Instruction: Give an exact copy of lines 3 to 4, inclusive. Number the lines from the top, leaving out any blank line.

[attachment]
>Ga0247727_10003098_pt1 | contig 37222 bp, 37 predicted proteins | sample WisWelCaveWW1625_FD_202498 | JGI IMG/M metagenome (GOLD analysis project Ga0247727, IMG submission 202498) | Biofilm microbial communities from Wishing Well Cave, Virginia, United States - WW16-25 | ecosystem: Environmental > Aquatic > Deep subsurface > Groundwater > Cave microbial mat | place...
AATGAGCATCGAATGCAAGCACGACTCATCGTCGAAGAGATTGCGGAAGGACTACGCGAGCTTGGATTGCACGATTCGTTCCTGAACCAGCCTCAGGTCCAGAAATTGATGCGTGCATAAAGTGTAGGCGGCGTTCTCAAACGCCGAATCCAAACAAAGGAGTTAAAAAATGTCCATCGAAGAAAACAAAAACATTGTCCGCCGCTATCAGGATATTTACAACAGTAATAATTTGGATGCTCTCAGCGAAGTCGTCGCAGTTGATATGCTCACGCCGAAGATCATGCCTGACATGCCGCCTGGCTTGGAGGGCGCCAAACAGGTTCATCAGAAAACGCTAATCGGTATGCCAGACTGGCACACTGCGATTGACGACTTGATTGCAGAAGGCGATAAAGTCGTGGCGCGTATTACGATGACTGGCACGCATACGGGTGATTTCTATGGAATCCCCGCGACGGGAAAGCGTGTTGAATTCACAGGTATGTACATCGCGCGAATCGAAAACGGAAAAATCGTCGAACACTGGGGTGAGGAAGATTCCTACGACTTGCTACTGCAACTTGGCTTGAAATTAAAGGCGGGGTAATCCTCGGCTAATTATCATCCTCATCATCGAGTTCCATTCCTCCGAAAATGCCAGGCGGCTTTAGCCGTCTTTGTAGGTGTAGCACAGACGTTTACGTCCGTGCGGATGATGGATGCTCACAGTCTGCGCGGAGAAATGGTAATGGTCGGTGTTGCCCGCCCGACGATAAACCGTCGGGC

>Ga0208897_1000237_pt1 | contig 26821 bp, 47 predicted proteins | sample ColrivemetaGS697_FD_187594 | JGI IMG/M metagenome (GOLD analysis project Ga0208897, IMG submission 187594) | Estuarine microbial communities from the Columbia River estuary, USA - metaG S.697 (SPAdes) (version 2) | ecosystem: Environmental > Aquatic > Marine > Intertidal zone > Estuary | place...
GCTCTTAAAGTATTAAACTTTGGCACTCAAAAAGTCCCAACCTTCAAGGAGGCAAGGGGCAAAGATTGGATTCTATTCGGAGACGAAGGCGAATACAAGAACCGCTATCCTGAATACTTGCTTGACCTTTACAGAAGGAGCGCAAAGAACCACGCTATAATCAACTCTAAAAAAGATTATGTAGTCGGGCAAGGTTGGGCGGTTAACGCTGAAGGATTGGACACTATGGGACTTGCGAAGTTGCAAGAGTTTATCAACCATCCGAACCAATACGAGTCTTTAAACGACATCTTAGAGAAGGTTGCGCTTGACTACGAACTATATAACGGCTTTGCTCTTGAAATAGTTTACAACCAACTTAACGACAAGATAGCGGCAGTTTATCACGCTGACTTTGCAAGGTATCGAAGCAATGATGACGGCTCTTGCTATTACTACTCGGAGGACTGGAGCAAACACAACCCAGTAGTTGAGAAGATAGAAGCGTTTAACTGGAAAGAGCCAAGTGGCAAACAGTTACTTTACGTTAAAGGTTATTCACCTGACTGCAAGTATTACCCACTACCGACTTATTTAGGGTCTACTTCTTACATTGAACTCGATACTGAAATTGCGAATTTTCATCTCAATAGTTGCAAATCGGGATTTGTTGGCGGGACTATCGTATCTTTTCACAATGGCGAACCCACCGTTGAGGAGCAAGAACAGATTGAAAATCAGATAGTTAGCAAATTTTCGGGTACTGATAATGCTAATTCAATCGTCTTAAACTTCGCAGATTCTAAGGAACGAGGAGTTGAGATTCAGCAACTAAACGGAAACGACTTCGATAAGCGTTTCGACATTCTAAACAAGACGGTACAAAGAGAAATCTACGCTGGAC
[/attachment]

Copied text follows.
>Ga0208897_1000237_pt1 | contig 26821 bp, 47 predicted proteins | sample ColrivemetaGS697_FD_187594 | JGI IMG/M metagenome (GOLD analysis project Ga0208897, IMG submission 187594) | Estuarine microbial communities from the Columbia River estuary, USA - metaG S.697 (SPAdes) (version 2) | ecosystem: Environmental > Aquatic > Marine > Intertidal zone > Estuary | place...
GCTCTTAAAGTATTAAACTTTGGCACTCAAAAAGTCCCAACCTTCAAGGAGGCAAGGGGCAAAGATTGGATTCTATTCGGAGACGAAGGCGAATACAAGAACCGCTATCCTGAATACTTGCTTGACCTTTACAGAAGGAGCGCAAAGAACCACGCTATAATCAACTCTAAAAAAGATTATGTAGTCGGGCAAGGTTGGGCGGTTAACGCTGAAGGATTGGACACTATGGGACTTGCGAAGTTGCAAGAGTTTATCAACCATCCGAACCAATACGAGTCTTTAAACGACATCTTAGAGAAGGTTGCGCTTGACTACGAACTATATAACGGCTTTGCTCTTGAAATAGTTTACAACCAACTTAACGACAAGATAGCGGCAGTTTATCACGCTGACTTTGCAAGGTATCGAAGCAATGATGACGGCTCTTGCTATTACTACTCGGAGGACTGGAGCAAACACAACCCAGTAGTTGAGAAGATAGAAGCGTTTAACTGGAAAGAGCCAAGTGGCAAACAGTTACTTTACGTTAAAGGTTATTCACCTGACTGCAAGTATTACCCACTACCGACTTATTTAGGGTCTACTTCTTACATTGAACTCGATACTGAAATTGCGAATTTTCATCTCAATAGTTGCAAATCGGGATTTGTTGGCGGGACTATCGTATCTTTTCACAATGGCGAACCCACCGTTGAGGAGCAAGAACAGATTGAAAATCAGATAGTTAGCAAATTTTCGGGTACTGATAATGCTAATTCAATCGTCTTAAACTTCGCAGATTCTAAGGAACGAGGAGTTGAGATTCAGCAACTAAACGGAAACGACTTCGATAAGCGTTTCGACATTCTAAACAAGACGGTACAAAGAGAAATCTACGCTGGAC